June will be Philosophy of Mind month. All four meetings will be dedicated to the theme of "consciousness". And, as the organizer/moderator of these meetings is somewhat convinced that we currently have one clear "greatest" philosopher of mind right now, Daniel Dennett, one could also consider this Dennett Month, though of course his ideas will serve as an entry point and is open to challenges of any stripe.
Combining the theme of consciousness with our 4-week framework of: Science Night, Philosophy Night, Pushing the Envelope Night, and Book Club night we get these meetings for June:
Scientific Approaches to Consciousness Dennett's Intentional Stance and Consciousness Explained PtE: Consciousness Does Not Exist Dennett: Short Texts and Videos ---------------------
Though in our first meetings we were able to have reasonably meaningful discussions for at least part of the time without clear definitions: for this meeting that will have to change. If we're going to talk ontology (the consideration of what we count as "real") we would do well to be very clear about what it is that we're talking about.
One aspect of ontological thinking that seems near the foundation is the stipulation that the agent making the positive claim assumes a "burden of proof". Basically, if I want to claim that something exists, be it a coffee cup, a Jaberwocky, or "consciousness" I better be able to tell you at least 2 things: What is it? and Why should I include it in my list of things that exist?
Some of us do not think that the proponents of "consciousness" have satisfied these requests. That is one tack in the case I will present against believing in consciousness. The very difficulty of defining it counts against it in the court of ontology. Nevertheless I will do my best to pull together a definition that includes most of the criteria that I think the consciousness crowd is looking for, and then argue that that conception might not have its ontological passport.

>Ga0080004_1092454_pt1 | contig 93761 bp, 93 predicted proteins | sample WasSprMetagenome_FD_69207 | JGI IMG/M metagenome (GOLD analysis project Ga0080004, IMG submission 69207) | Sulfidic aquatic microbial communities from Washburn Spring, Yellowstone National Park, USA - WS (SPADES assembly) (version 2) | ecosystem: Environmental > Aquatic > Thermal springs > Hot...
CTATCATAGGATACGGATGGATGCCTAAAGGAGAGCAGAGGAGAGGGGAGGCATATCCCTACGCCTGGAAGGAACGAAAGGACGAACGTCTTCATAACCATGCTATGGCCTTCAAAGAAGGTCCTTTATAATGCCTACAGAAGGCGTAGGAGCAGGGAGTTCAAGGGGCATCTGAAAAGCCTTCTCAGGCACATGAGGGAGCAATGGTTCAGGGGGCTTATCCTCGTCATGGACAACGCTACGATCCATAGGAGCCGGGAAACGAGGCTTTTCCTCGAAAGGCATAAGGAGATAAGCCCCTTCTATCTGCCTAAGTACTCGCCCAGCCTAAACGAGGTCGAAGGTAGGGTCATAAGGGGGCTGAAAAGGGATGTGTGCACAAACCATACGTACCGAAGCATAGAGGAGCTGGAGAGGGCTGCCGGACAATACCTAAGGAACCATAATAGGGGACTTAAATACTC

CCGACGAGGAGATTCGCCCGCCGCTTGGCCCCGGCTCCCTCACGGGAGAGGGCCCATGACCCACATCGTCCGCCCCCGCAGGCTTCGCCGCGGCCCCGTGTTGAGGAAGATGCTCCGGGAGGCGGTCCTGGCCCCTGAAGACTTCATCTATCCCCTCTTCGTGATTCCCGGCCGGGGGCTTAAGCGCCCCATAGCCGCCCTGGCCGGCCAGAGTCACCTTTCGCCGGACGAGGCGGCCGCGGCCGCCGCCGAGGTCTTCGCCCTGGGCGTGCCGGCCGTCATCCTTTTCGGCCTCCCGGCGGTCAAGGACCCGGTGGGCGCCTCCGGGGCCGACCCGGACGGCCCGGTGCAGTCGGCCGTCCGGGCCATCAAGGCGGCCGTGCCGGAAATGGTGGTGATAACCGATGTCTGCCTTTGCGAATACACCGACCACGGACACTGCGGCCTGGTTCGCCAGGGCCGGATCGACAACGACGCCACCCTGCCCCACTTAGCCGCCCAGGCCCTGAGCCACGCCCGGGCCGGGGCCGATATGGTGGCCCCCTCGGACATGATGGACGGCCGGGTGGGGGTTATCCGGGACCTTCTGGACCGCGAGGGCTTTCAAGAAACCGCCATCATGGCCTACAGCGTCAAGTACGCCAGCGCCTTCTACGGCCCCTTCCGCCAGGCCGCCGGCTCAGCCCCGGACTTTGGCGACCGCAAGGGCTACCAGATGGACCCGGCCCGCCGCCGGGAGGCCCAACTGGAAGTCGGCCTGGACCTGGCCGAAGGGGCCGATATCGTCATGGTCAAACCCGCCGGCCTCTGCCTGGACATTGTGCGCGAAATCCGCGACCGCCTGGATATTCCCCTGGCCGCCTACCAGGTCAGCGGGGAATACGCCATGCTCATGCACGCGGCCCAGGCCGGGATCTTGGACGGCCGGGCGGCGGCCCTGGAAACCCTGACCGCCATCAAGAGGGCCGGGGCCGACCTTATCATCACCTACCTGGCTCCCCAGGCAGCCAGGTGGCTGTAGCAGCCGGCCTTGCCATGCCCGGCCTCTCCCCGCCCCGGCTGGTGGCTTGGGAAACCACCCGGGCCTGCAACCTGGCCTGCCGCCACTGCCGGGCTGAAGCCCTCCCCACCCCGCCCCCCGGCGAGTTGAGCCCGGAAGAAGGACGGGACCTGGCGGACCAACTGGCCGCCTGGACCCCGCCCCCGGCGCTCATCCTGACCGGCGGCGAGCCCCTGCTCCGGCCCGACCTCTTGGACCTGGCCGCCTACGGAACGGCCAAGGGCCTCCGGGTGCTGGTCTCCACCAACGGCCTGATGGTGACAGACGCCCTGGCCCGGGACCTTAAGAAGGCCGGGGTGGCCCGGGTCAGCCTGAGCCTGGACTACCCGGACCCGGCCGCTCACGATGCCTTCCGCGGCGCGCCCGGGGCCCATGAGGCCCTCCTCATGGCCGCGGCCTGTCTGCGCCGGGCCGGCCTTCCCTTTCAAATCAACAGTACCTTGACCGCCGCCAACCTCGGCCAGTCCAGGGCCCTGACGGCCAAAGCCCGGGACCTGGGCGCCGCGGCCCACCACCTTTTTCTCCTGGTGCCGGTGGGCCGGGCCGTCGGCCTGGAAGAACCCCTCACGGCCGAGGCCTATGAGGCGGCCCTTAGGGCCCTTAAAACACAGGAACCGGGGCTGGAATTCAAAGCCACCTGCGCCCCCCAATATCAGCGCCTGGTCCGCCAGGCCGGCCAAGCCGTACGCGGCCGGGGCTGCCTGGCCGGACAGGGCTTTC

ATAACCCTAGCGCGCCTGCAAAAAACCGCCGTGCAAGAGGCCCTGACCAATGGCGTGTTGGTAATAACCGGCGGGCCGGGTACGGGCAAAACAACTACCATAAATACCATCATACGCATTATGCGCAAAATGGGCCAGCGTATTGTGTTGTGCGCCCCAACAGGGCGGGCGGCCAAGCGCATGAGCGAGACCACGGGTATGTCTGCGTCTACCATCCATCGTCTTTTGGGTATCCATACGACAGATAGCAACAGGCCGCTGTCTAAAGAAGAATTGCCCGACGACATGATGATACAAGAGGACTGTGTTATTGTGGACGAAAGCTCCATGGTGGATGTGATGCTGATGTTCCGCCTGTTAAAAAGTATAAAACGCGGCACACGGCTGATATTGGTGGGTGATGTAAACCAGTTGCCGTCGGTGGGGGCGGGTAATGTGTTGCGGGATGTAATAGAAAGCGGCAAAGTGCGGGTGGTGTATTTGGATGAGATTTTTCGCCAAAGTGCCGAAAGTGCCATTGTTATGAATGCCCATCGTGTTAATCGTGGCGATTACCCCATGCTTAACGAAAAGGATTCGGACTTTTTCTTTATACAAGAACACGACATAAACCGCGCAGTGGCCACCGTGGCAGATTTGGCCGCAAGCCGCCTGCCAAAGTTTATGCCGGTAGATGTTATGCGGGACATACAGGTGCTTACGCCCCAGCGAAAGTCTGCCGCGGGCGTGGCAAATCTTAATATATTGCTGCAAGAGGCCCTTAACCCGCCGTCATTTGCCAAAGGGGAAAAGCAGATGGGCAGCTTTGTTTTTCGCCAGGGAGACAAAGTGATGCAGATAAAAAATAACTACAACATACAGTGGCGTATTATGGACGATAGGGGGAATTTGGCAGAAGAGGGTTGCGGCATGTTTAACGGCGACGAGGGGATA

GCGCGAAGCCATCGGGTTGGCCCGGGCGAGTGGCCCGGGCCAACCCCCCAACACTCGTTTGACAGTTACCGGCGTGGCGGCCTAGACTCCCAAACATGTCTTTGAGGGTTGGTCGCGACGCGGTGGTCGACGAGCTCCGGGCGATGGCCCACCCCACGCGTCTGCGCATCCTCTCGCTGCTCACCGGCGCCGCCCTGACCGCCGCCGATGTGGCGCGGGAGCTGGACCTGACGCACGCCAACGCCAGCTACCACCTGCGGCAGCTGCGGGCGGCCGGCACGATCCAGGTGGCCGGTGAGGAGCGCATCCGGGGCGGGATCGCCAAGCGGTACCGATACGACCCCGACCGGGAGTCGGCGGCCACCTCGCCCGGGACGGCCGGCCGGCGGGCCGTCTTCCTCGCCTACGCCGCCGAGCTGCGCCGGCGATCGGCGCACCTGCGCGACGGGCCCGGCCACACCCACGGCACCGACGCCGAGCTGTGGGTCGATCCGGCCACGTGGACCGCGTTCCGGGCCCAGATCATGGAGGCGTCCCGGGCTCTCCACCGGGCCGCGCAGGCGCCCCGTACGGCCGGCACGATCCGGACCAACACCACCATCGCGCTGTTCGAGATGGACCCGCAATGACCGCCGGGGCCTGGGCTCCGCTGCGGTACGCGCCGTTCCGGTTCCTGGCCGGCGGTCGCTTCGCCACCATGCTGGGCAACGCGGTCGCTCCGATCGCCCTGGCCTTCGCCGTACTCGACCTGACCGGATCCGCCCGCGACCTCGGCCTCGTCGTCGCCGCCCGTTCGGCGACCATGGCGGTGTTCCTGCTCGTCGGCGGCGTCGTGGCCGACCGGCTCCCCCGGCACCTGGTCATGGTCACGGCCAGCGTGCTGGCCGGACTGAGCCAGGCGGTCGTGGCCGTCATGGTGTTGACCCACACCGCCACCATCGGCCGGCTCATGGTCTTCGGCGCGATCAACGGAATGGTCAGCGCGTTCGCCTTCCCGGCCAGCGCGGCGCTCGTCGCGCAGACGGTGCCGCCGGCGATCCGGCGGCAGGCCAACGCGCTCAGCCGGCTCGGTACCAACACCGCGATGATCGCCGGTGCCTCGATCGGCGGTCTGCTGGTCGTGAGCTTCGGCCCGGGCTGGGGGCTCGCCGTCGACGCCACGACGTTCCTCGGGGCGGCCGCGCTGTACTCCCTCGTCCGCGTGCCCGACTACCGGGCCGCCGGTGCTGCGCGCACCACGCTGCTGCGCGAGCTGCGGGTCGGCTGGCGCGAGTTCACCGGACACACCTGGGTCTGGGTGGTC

The Stanford Encyclopedia of Philosophy includes the following as features of consciousness that various philosophers have found important:
"First-person" or "Subjective" character-- consciousness is a phenomenon that is accessed through introspection or phenomenology. "Qualitative" character-- "raw feels", "what it's like-ness", subjective experience. Phenomenal structure-- the "stream of consciousness", the ordering of experiences. Unity-- the singular nature of the "self", identity, psychological consistency over time. Intentionality-- "mental states" have "aboutness" or "directedness", "representational" quality. So, for the purposes of this discussion (and we will be open to minor modifications or additions to this) we will define "consciousness" as: The subjective phenomenon of awareness of mental objects which have a phenomenal, qualitative character and an intentional or representational aspect and which takes place in the mind of a single person or self.
(Personally, the more carefully I attempt to define 'consciousness' the more meaningless it appears! Feel free to add your comments about definitions below and/or bring them to the meeting. Also, check out this cute page (http://www.consciousentities.com/definitions.htm) for some prominent people's comments on this issue.)
The more sophisticated version of the provocative claim of the title which I will actually be attempting to describe and defend is this: When all is said and done, in the most complete and best argued for ontology that science and philosophy can describe; "consciousness" in the sense defined above will not be included. In other words, we ought not include "consciousness" in our ontology. In other words, a positive case for consciousness (beyond emphatic foot stomping) has not been made, the burden has not been met to define and motivate the case.
If you are in the mood to do some homework before this meeting, try reading Dennett's fascinating article: "Quining Qualia (http://ase.tufts.edu/cogstud/papers/quinqual.htm)" to get an idea as to how we might go about attempting to argue for this contentious claim.